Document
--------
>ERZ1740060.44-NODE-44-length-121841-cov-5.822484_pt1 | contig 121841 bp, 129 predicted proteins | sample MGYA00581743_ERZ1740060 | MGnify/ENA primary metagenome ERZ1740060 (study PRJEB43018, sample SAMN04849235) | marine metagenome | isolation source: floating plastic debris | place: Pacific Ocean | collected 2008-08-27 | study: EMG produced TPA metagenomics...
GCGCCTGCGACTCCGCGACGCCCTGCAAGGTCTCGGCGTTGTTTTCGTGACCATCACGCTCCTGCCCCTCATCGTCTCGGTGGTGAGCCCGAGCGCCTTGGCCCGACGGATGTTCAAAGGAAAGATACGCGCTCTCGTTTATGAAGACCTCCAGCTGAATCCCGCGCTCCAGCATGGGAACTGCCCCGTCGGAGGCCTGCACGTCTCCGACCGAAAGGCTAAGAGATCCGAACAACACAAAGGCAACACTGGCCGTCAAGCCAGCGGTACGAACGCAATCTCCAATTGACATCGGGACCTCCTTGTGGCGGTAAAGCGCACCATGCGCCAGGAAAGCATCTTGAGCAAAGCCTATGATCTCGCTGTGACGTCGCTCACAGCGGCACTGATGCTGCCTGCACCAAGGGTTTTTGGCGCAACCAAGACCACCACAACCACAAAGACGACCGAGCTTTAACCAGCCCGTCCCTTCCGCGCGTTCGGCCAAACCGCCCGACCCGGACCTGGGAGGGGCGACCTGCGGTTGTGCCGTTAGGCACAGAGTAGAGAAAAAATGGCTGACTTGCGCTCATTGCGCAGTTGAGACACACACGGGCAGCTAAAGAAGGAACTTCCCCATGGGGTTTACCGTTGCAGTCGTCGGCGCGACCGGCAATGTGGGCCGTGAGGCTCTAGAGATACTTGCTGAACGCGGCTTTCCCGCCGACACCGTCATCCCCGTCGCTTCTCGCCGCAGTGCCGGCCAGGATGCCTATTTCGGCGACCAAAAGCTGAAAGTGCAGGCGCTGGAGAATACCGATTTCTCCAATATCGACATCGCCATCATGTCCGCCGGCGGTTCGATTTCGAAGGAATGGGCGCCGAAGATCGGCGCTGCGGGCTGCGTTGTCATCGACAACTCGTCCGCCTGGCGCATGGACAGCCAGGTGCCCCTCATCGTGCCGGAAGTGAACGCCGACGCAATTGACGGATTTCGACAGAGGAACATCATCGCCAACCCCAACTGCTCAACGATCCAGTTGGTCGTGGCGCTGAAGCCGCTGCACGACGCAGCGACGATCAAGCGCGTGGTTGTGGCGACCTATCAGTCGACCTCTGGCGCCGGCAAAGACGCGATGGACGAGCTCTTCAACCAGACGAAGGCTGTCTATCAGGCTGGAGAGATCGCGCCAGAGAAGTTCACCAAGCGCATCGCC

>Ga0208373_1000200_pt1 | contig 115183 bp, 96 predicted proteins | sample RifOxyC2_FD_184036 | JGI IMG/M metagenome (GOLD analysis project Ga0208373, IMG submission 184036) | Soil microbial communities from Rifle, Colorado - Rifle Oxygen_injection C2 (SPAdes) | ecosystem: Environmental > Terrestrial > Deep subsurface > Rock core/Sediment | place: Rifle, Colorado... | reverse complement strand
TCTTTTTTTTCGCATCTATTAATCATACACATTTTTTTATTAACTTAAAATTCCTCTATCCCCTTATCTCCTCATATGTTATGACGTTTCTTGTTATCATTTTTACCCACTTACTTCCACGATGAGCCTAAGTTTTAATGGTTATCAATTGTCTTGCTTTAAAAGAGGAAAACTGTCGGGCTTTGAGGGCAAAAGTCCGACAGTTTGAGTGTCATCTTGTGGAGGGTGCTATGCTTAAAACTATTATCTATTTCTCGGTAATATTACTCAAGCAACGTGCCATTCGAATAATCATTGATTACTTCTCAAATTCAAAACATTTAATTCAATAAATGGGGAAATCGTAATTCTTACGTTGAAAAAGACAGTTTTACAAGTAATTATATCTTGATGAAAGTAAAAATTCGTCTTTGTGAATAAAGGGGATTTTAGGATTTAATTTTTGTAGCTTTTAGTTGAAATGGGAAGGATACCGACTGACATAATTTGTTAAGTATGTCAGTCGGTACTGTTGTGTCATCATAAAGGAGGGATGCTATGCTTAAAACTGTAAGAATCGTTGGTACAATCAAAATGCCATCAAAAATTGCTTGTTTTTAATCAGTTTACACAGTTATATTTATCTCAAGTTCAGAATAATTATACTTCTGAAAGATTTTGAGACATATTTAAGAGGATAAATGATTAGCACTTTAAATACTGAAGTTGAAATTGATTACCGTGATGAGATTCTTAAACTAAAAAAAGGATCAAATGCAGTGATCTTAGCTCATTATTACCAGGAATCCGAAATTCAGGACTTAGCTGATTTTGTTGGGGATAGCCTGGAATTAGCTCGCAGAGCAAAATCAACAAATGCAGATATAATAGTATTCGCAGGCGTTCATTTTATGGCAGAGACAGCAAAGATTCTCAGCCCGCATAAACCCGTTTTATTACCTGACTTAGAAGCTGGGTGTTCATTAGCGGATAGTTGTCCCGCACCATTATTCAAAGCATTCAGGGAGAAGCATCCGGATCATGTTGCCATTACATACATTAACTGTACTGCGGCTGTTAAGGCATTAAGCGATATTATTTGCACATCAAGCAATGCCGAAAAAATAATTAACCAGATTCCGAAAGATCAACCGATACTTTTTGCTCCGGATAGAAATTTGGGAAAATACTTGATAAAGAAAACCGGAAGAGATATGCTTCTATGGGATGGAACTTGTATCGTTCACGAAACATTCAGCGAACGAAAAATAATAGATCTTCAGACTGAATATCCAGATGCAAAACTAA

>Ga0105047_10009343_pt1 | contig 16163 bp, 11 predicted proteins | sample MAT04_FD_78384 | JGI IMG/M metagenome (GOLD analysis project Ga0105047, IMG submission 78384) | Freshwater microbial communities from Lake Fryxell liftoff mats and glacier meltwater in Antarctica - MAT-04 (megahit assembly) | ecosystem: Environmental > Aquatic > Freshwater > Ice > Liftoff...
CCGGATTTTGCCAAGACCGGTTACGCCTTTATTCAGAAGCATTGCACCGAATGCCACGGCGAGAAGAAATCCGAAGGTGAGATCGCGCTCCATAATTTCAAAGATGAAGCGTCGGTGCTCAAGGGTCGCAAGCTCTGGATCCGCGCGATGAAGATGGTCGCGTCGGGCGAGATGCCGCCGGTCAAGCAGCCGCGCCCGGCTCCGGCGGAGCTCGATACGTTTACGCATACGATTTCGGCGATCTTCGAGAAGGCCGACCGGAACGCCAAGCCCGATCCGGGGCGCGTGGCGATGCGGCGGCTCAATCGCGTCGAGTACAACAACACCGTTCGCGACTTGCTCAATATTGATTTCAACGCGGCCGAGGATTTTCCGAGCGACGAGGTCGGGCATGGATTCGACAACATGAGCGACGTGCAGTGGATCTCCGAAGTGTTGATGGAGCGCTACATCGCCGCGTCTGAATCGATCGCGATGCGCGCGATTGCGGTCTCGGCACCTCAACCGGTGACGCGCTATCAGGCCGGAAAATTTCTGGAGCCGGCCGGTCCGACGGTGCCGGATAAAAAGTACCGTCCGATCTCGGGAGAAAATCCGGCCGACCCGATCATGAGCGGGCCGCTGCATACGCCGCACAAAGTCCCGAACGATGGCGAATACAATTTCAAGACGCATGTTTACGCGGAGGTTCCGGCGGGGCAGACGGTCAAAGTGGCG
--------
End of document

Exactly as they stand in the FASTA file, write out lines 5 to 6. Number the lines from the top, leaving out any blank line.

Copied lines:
>Ga0105047_10009343_pt1 | contig 16163 bp, 11 predicted proteins | sample MAT04_FD_78384 | JGI IMG/M metagenome (GOLD analysis project Ga0105047, IMG submission 78384) | Freshwater microbial communities from Lake Fryxell liftoff mats and glacier meltwater in Antarctica - MAT-04 (megahit assembly) | ecosystem: Environmental > Aquatic > Freshwater > Ice > Liftoff...
CCGGATTTTGCCAAGACCGGTTACGCCTTTATTCAGAAGCATTGCACCGAATGCCACGGCGAGAAGAAATCCGAAGGTGAGATCGCGCTCCATAATTTCAAAGATGAAGCGTCGGTGCTCAAGGGTCGCAAGCTCTGGATCCGCGCGATGAAGATGGTCGCGTCGGGCGAGATGCCGCCGGTCAAGCAGCCGCGCCCGGCTCCGGCGGAGCTCGATACGTTTACGCATACGATTTCGGCGATCTTCGAGAAGGCCGACCGGAACGCCAAGCCCGATCCGGGGCGCGTGGCGATGCGGCGGCTCAATCGCGTCGAGTACAACAACACCGTTCGCGACTTGCTCAATATTGATTTCAACGCGGCCGAGGATTTTCCGAGCGACGAGGTCGGGCATGGATTCGACAACATGAGCGACGTGCAGTGGATCTCCGAAGTGTTGATGGAGCGCTACATCGCCGCGTCTGAATCGATCGCGATGCGCGCGATTGCGGTCTCGGCACCTCAACCGGTGACGCGCTATCAGGCCGGAAAATTTCTGGAGCCGGCCGGTCCGACGGTGCCGGATAAAAAGTACCGTCCGATCTCGGGAGAAAATCCGGCCGACCCGATCATGAGCGGGCCGCTGCATACGCCGCACAAAGTCCCGAACGATGGCGAATACAATTTCAAGACGCATGTTTACGCGGAGGTTCCGGCGGGGCAGACGGTCAAAGTGGCG